Here's How This American Toddler Just Made History

Lots of parents think their preschool children are exceptionally intelligent. The little tyke may begin to grasp words and gestures, or colors, or numbers, at an early age, relative to their siblings or peers. Or they may pick up on activities of daily life, such as putting things away properly, in a way that makes their caregivers think they're particularly bright.

However, few children who haven't yet set foot in kindergarten can, say, recognize the 50 states by their shapes alone. Heck, few adults can do that. And while most kids have a full grasp of the colors, shapes, and the numbers 1-10 by first grade, very few have that mastered by the age 18 months.

Nevertheless, a California tot checked off all of those marks, and others — like naming all of the periodic table's elements, says CNN — long before she should have been expected to. In fact, her parents had her tested, and as it turned out, Kashe Quest, at the age of two, had an IQ high enough to make history, as ABC News reported.

Kashe Quest joined Mensa before kindergarten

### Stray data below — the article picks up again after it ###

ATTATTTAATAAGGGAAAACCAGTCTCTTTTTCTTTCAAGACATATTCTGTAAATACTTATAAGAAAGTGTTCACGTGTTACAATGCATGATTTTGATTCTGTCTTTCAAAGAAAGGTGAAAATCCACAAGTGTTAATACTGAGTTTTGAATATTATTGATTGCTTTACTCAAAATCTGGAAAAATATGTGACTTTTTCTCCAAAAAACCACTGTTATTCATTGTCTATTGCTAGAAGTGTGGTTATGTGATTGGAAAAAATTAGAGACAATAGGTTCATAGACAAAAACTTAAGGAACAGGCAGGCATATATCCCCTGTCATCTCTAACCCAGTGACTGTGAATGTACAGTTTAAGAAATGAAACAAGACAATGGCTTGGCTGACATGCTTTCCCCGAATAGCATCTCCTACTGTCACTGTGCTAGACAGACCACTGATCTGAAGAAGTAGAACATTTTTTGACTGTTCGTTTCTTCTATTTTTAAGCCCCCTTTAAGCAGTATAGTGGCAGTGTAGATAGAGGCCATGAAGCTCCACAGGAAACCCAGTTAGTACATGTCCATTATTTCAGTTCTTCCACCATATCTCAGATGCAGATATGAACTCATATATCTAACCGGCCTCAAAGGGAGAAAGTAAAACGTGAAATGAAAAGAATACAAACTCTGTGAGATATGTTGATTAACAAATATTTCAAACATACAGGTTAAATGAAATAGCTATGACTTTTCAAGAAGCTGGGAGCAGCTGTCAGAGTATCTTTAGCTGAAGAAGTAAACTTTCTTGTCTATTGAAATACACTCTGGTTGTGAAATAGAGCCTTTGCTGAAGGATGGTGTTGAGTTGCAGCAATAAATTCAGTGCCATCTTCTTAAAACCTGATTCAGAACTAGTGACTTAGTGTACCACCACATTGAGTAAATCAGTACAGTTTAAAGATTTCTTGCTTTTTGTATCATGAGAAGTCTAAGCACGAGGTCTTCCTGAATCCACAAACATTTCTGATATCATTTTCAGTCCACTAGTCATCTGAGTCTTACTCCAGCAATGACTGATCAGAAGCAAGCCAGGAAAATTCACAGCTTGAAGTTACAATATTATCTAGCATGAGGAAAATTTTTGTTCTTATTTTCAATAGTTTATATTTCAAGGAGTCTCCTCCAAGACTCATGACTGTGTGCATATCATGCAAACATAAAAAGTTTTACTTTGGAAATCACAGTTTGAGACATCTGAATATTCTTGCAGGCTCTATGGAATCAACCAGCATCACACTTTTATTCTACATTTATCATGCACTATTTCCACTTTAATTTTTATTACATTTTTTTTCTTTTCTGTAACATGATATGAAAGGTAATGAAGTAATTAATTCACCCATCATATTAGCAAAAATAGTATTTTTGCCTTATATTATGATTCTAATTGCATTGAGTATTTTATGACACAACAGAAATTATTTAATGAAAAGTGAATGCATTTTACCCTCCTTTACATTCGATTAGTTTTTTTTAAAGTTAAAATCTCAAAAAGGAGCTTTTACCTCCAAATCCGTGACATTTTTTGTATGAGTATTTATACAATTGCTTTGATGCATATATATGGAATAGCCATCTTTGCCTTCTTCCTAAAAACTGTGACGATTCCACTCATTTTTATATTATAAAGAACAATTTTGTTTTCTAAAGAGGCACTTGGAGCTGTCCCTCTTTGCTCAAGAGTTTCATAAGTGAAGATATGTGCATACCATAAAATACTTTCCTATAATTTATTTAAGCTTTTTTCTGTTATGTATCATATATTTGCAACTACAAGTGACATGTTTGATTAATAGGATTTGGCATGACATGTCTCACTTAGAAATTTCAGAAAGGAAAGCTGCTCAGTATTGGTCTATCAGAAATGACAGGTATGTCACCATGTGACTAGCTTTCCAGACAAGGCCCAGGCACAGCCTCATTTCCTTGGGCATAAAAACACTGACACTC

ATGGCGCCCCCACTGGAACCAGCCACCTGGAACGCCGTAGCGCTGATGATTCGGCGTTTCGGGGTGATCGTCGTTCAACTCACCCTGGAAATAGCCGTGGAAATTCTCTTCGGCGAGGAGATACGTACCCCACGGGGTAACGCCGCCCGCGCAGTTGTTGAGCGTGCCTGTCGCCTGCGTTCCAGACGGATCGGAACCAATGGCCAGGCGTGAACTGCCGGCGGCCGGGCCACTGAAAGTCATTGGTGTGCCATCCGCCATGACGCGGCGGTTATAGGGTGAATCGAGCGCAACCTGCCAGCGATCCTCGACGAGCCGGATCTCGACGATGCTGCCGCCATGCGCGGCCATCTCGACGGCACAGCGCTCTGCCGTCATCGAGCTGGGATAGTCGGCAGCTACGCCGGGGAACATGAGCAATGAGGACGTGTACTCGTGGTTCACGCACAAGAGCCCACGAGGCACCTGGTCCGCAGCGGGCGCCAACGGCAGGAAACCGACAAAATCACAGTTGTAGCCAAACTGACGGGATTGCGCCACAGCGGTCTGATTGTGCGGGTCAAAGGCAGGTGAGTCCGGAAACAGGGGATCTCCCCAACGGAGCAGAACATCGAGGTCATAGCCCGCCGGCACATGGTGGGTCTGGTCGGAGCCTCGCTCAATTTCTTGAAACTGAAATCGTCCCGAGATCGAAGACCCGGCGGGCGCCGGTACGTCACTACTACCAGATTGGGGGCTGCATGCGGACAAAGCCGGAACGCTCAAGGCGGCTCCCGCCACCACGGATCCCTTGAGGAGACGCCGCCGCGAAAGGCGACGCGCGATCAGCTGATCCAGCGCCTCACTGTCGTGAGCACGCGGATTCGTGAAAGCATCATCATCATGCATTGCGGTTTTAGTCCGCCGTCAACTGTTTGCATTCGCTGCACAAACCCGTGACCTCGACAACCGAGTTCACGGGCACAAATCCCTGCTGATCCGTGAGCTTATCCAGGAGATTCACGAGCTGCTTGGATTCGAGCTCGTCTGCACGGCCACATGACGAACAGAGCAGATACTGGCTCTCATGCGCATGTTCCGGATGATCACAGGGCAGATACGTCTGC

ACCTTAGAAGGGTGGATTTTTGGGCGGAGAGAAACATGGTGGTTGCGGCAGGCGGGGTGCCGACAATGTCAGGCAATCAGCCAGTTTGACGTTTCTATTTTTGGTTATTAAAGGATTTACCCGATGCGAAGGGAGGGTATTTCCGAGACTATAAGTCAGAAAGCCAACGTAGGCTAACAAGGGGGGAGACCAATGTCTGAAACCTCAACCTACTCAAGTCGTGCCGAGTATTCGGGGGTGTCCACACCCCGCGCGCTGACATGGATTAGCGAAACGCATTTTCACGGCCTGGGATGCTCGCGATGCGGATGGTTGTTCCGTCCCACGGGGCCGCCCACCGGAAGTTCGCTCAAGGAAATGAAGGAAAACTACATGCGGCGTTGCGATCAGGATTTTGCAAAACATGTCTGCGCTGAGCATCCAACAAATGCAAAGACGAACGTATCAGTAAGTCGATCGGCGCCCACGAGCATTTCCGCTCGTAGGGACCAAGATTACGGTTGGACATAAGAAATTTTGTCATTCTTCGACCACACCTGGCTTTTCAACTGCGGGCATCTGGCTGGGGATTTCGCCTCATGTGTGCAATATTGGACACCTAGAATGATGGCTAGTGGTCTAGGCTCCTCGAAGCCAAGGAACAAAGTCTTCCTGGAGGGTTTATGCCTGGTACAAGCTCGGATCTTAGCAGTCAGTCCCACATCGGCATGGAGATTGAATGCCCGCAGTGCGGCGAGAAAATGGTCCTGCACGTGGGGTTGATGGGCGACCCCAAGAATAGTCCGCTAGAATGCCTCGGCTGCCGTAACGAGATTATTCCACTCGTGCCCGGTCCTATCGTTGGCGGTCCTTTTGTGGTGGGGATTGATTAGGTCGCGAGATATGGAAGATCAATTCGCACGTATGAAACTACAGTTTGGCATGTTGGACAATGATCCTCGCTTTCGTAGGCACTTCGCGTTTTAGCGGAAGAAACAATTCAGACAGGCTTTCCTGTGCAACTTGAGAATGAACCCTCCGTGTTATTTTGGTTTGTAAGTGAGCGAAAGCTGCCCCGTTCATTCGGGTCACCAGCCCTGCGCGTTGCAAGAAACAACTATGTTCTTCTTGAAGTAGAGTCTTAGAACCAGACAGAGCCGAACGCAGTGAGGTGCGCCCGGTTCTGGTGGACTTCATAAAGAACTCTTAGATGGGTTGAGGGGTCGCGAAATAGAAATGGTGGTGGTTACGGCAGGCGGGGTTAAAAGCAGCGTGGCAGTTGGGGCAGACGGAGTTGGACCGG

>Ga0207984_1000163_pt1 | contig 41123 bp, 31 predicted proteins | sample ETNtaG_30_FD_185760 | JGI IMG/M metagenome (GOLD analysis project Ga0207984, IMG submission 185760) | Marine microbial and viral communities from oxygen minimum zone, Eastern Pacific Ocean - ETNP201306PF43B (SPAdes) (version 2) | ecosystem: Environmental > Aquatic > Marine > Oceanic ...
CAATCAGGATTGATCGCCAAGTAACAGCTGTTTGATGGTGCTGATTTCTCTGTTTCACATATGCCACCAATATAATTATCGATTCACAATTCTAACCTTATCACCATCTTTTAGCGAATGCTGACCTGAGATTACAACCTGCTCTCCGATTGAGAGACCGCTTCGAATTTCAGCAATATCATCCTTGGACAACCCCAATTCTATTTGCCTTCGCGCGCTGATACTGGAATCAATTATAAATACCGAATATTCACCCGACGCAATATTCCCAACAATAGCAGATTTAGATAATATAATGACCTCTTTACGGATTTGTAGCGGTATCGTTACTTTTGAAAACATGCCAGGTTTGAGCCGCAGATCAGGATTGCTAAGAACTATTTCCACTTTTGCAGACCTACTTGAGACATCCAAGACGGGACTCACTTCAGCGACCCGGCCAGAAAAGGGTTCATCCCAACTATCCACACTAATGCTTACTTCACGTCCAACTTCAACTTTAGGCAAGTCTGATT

For those who might not have known, there's a club, of sorts, for people with extremely high IQs. Mensa, from the Latin for "table," is a "round table society" that accepts members who have scored in the 98th percentile or higher on an intelligence test, according to Western New York Mensa. Needless to say, the society is thin on children.

Nevertheless, Kashe Quest made history by becoming the youngest member of the organization. Her IQ of 146 was enough (and then some) to qualify for membership. And she did so at the age of two, reports ABC News.

Though she's an exceptional little girl when it comes to this specific aspect of her life, Kashe is, in other ways, a typical preschooler. She loves "Paw Patrol" and making messes, for example. "Being a child is most important. We want to keep her youthful as long as we can. Socialization and her emotional growth are the most important things for us," said her mother, Sukhjit Athwal.

Her parents encourage her gifts, of course, and it seems that she returns the favor. "If she sees me trying to open a jar of pickles, she'll come over and say, 'Dad I'm so proud of you!'" her father told CNN.